Mailing List Archive

[Date Prev][Date Next][Thread Prev][Thread Next][Date Index][Thread Index]

Re: [tlug] silicon cash eater

On 2017-06-29 12:05 +0900 (Thu), kts wrote:

> [Nuclear waste] issue resolved....

No, not in the slightest. If producing less waste could resolve the
nuclear waste "issue" it would have been resolved a long, long time
ago. It's easier to deal safely with the waste (particularly
high-level nuclear waste) generated from a gigawatt of nuclear power
than from a gigawatt of coal power. The problem is that most people
consider thousands of deaths from lung disease and other forms of
pollution to be more acceptable than one death related to nuclear
power and the Kingston Fossil Plant coal fly ash slurry spill to be
more acceptable than the much less damaging Fukushima Fukushima
Daiichi accident.

Since 1945, the whole production chain use of coal to generate power
has killed far more people than _all_ uses of nuclear power _ever_.
That's pretty sobering when you remember that those uses of nuclear
power include a couple of large bombs designed specifically to kill

On 2017-06-29 13:59 +0900 (Thu), Stephen J. Turnbull wrote:

> The problem with nuclear is not technical.  We can solve those
> problems to the level needed vs. the risks of climate change.  It's
> lack of political will to invest in safety and risk mitigation...

Actually, over-specifying safety is one of the things that's slowed
nuclear adoption significantly. Plants take years to build, and often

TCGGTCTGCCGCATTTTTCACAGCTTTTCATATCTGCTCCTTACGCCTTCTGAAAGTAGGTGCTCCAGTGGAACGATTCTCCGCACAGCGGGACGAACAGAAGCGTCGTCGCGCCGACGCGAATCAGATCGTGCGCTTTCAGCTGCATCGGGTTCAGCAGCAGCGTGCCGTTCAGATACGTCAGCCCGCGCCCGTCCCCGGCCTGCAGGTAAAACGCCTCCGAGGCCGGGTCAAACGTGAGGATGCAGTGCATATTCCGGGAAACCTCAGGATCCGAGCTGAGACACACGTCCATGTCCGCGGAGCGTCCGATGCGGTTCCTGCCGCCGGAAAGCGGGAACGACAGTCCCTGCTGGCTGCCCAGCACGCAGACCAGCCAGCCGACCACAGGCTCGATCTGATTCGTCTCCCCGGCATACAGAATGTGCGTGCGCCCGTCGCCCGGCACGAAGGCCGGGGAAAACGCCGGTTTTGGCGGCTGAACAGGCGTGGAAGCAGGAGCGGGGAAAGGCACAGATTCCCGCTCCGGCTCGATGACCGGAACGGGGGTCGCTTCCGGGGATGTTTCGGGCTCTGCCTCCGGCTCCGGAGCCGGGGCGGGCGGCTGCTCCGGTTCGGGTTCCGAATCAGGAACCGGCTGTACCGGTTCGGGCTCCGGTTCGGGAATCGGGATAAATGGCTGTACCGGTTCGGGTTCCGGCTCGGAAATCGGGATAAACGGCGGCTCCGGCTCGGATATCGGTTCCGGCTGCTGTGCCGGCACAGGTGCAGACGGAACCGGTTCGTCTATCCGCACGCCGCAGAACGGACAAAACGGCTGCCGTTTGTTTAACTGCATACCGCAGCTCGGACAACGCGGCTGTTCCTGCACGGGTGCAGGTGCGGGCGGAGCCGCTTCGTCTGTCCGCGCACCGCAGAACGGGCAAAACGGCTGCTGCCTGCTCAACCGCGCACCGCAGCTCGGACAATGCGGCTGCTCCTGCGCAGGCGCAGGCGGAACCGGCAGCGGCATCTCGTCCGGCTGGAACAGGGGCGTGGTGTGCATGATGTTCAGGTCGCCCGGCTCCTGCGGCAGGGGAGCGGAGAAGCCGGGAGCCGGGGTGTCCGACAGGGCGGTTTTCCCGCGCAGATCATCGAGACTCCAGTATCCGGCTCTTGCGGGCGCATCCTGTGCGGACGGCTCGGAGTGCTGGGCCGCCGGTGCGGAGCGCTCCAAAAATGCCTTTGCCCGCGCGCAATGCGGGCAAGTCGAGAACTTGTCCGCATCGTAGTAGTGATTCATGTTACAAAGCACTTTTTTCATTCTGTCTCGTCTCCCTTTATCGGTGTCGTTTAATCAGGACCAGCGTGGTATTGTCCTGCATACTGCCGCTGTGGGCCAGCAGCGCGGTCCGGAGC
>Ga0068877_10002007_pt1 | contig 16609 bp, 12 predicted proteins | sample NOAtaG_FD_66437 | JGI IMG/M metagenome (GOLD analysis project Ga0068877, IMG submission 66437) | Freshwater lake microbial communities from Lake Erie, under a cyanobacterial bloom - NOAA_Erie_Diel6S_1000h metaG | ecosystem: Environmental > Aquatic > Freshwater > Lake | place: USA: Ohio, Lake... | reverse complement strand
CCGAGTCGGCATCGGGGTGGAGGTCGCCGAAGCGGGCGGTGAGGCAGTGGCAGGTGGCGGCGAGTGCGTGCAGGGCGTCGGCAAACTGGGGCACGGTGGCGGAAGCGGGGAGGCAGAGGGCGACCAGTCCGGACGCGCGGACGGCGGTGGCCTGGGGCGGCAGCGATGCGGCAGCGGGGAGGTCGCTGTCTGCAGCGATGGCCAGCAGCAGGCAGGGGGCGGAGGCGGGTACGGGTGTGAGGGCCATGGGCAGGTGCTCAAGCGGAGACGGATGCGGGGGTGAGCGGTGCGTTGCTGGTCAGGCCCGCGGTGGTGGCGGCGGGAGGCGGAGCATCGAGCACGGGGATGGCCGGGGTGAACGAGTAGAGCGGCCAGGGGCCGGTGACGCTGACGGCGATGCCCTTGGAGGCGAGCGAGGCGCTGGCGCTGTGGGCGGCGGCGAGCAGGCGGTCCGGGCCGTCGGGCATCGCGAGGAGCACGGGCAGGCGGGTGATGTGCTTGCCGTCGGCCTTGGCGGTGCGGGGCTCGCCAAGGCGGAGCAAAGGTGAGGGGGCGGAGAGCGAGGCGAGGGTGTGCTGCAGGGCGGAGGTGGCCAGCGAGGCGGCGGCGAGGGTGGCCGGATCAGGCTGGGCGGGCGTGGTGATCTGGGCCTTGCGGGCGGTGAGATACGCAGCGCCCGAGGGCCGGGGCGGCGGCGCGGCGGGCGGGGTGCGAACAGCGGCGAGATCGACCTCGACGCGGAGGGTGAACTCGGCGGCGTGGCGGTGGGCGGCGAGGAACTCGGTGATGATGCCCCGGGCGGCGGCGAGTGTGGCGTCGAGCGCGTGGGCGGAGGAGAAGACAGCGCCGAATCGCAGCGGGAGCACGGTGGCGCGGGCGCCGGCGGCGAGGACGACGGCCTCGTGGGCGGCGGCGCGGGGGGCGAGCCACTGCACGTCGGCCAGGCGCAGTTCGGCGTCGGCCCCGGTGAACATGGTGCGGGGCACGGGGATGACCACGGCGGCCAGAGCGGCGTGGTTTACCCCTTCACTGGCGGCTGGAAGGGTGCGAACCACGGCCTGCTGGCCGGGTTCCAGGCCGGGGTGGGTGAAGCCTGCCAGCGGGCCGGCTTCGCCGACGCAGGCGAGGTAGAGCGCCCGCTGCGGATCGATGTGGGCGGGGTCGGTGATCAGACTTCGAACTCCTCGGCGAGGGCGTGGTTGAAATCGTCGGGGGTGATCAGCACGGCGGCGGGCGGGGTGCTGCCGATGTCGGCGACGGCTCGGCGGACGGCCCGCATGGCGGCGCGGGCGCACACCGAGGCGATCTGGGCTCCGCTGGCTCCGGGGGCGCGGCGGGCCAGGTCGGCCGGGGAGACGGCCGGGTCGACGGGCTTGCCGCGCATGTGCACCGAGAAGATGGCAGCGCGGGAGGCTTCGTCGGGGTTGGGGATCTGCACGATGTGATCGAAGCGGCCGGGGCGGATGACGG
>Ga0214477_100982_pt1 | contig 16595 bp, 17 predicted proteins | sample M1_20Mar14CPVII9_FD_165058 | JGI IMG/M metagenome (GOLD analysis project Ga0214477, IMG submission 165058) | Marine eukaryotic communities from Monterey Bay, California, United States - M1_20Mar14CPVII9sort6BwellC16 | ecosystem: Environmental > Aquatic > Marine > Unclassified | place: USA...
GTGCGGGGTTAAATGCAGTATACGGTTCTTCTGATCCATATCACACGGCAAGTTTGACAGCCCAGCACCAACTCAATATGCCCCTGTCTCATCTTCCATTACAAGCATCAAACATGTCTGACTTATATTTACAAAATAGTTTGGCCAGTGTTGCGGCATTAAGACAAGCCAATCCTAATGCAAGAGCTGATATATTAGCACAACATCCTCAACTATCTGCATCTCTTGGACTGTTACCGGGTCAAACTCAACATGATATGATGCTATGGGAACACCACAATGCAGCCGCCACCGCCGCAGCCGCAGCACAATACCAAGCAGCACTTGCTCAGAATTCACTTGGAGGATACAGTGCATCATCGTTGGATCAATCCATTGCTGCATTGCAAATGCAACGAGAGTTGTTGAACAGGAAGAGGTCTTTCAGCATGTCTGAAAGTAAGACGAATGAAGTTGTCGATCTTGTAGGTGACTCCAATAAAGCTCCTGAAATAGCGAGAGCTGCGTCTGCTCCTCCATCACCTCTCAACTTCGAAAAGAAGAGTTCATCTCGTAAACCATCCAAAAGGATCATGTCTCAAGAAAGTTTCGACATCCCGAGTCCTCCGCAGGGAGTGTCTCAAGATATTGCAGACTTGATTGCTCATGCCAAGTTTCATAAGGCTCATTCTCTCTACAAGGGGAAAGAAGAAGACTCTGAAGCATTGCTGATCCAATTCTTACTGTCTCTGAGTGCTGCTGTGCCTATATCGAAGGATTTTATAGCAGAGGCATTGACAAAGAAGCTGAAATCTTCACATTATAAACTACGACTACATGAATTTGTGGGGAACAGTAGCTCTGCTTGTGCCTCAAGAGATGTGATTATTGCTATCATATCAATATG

new safety regulations to which they must comply are introduced during
construction. While I'm not advocating a free-for-all, and certainly
there are areas that could be improved, I think we've seen that, in
the first world at least, nuclear reactors are pretty darn safe.

On 2017-06-29 15:13 +0900 (Thu), Benjamin Kowarsch wrote:

> The first problem is that such technical solutions would price
> nuclear fission out of the market.
> The only way to make energy from nuclear fission economically viable
> is to cut down on safety.

Nope. See above.

> Further, no self-respecting engineer in their right mind would have
> chosen Uranium as a base. If energy production had been the primary
> motivation, a less hazardous fuel would have been chosen, most
> likely Thorium.

It's not really clear to me that's the case. There were good reasons
for sticking with Uranium as well. And certainly there are
considerably safer Uranium reactors out there than the types we
currently use, pebble bed reactors for example. A lot of what we have
is indeed an accident of history: our current power reactors are what
they are in part because of how reactors were designed for nuclear
submarines, a very different purpose.

> This alone is the best indication that nuclear fission energy is
> simply not feasible without massive government subsidies, directly
> or indirectly.

Sure, but there's a hell of a lot in the world you could say the same

> It's not the will, it is the cost.
> Take another example: Plane crashes.
> There is plenty of technology that makes a large number of plane
> crashes survivable.

Yes, but by far the most dangerous part of your airplane trip is the
car ride to the airport. What kind of insanity says that you need to
try to tweak one death down to 0.99 deaths when you've got hundreds of
deaths from another cause occurring in the same time period?

Curt Sampson         <>         +81 90 7737 2974

To iterate is human, to recurse divine.
    - L Peter Deutsch

Home | Main Index | Thread Index

Home Page Mailing List Linux and Japan TLUG Members Links